Lil E, the oldest of Eazy's nine children, grew up in the same household that reared his father, and was raised by the elder E's mother. As a child, Lil Eric, like his dad before him, turned to, first, gangbanging and now music -- literally retracing Eazy E Sr's path, literally, every step of the way. "I inherited a legacy, so it's only right that I keep it moving and rep my pops with a Lil E twist," the self proclaimed Prince of Compton reasons. Further explaining "Nah, I don't feel any pressure (because of who my father was/is), I was (just) born into this and am proud to represent West Coast Gangsta rap."

Lil E does, however, feel that in light of his dad's groundbreaking accomplishments, the general public hasn't necessarily treated, nor embraced, his passing the same way they have with other fallen musical icons. "That is really frustrating for me, because his legacy has not been respected the way it should have been all these years," Lil Eazy replies, sounding very upset. Reiterating, "However, I'm here to keep that going. I think part of it was because the word A.I.D.S. was attached to his death."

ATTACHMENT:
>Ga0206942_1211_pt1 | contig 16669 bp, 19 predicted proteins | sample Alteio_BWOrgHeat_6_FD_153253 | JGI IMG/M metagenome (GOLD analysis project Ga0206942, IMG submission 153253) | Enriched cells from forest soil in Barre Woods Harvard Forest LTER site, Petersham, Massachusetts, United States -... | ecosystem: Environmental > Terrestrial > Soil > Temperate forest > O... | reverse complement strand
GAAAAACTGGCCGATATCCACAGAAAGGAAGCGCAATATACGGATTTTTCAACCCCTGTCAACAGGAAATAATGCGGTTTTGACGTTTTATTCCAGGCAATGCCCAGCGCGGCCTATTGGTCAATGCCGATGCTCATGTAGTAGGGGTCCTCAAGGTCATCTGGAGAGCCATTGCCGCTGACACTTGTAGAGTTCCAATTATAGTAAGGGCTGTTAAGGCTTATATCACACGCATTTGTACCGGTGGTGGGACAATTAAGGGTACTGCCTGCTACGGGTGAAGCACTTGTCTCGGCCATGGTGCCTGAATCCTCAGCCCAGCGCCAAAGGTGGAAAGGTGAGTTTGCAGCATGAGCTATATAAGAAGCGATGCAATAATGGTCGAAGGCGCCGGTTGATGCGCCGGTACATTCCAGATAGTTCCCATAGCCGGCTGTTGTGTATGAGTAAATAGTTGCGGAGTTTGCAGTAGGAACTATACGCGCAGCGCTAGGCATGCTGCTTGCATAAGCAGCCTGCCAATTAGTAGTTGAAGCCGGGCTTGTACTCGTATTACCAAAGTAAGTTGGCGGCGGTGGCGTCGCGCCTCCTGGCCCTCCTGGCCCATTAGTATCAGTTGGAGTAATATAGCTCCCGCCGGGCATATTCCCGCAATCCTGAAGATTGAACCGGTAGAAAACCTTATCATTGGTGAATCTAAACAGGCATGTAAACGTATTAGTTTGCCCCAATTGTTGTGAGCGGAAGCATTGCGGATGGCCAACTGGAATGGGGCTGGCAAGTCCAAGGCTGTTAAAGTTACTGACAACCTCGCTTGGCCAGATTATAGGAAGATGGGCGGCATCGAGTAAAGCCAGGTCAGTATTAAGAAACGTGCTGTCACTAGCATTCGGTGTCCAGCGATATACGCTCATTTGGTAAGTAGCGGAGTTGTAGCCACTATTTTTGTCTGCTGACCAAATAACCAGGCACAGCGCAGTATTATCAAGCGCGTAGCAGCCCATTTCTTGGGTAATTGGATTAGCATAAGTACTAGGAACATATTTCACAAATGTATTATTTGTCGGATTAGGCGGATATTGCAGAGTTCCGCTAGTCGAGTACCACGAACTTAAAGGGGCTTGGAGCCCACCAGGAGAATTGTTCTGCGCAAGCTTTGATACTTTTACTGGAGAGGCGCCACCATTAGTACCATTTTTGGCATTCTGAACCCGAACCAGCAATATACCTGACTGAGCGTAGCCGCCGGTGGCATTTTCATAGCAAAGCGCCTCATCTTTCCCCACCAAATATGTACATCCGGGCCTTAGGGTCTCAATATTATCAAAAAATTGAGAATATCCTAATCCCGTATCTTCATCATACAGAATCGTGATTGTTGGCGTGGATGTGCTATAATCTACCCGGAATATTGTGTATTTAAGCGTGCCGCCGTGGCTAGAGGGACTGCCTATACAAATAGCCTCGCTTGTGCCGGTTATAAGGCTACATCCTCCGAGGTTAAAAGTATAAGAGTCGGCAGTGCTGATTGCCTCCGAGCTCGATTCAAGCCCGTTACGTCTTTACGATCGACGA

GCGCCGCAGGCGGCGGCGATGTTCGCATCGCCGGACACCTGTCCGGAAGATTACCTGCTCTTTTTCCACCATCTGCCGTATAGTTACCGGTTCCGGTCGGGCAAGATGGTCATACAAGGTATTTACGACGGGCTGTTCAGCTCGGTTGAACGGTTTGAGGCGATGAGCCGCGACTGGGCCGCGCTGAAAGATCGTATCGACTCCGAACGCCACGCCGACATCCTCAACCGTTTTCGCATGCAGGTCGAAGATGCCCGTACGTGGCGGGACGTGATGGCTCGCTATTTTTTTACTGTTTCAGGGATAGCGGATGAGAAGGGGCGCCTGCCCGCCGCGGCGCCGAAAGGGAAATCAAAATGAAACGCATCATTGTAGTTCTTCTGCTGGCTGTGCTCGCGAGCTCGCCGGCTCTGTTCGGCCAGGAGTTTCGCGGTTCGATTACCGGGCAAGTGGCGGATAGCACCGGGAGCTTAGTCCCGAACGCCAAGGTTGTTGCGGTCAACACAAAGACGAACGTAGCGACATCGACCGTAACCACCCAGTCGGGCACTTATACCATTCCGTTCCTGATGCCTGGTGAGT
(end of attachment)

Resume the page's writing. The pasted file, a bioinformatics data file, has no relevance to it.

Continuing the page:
Lil Eazy-E, who cites, of course, his father, N.W.A. alum, Ice Cube, as well as West Coast rap in general, and the Ruthless Records' roster, as his biggest musical influences, recently aligned his company, Kings Of L.A., co-owned by his manager, Bruce 'Bruiser' Bible, with Virgin Records, and is gearing up for the release of his, appropriately titled, introspective debut opus, Prince Of Compton. "I bumped into (Vice President of A&R at Virgin) Pete Farmer in Compton, we chopped it up, and worked out the details and made it happen," Lil E mentions of this newfound union. Elaborating, "(The title of my album represents) royalty. My pops was the king of Compton, so I'm next in line to carry on the legacy."